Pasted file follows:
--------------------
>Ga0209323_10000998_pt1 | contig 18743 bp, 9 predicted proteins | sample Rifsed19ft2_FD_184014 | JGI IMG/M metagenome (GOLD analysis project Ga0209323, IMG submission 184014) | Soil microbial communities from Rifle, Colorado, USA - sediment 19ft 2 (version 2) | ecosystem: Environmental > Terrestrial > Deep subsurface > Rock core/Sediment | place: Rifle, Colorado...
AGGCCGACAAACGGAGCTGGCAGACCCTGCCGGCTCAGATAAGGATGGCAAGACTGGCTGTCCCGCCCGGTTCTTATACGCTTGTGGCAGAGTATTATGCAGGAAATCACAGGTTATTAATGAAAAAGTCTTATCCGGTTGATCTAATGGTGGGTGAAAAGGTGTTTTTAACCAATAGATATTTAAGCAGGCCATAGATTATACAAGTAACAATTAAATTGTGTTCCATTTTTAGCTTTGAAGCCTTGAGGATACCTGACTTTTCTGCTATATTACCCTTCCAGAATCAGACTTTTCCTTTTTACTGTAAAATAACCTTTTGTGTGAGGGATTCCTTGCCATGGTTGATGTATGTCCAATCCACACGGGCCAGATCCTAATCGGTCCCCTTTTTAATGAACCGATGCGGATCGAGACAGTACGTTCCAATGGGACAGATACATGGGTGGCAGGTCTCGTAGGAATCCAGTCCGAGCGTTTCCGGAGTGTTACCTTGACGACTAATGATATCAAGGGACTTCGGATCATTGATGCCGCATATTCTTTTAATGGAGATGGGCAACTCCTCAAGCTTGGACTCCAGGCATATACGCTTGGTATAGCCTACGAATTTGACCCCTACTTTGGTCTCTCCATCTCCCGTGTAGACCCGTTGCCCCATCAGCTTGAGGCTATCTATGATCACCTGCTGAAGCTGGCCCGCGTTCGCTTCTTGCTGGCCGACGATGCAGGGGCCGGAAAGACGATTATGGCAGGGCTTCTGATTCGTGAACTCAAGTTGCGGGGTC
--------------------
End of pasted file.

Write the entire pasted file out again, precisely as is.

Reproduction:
>Ga0209323_10000998_pt1 | contig 18743 bp, 9 predicted proteins | sample Rifsed19ft2_FD_184014 | JGI IMG/M metagenome (GOLD analysis project Ga0209323, IMG submission 184014) | Soil microbial communities from Rifle, Colorado, USA - sediment 19ft 2 (version 2) | ecosystem: Environmental > Terrestrial > Deep subsurface > Rock core/Sediment | place: Rifle, Colorado...
AGGCCGACAAACGGAGCTGGCAGACCCTGCCGGCTCAGATAAGGATGGCAAGACTGGCTGTCCCGCCCGGTTCTTATACGCTTGTGGCAGAGTATTATGCAGGAAATCACAGGTTATTAATGAAAAAGTCTTATCCGGTTGATCTAATGGTGGGTGAAAAGGTGTTTTTAACCAATAGATATTTAAGCAGGCCATAGATTATACAAGTAACAATTAAATTGTGTTCCATTTTTAGCTTTGAAGCCTTGAGGATACCTGACTTTTCTGCTATATTACCCTTCCAGAATCAGACTTTTCCTTTTTACTGTAAAATAACCTTTTGTGTGAGGGATTCCTTGCCATGGTTGATGTATGTCCAATCCACACGGGCCAGATCCTAATCGGTCCCCTTTTTAATGAACCGATGCGGATCGAGACAGTACGTTCCAATGGGACAGATACATGGGTGGCAGGTCTCGTAGGAATCCAGTCCGAGCGTTTCCGGAGTGTTACCTTGACGACTAATGATATCAAGGGACTTCGGATCATTGATGCCGCATATTCTTTTAATGGAGATGGGCAACTCCTCAAGCTTGGACTCCAGGCATATACGCTTGGTATAGCCTACGAATTTGACCCCTACTTTGGTCTCTCCATCTCCCGTGTAGACCCGTTGCCCCATCAGCTTGAGGCTATCTATGATCACCTGCTGAAGCTGGCCCGCGTTCGCTTCTTGCTGGCCGACGATGCAGGGGCCGGAAAGACGATTATGGCAGGGCTTCTGATTCGTGAACTCAAGTTGCGGGGTC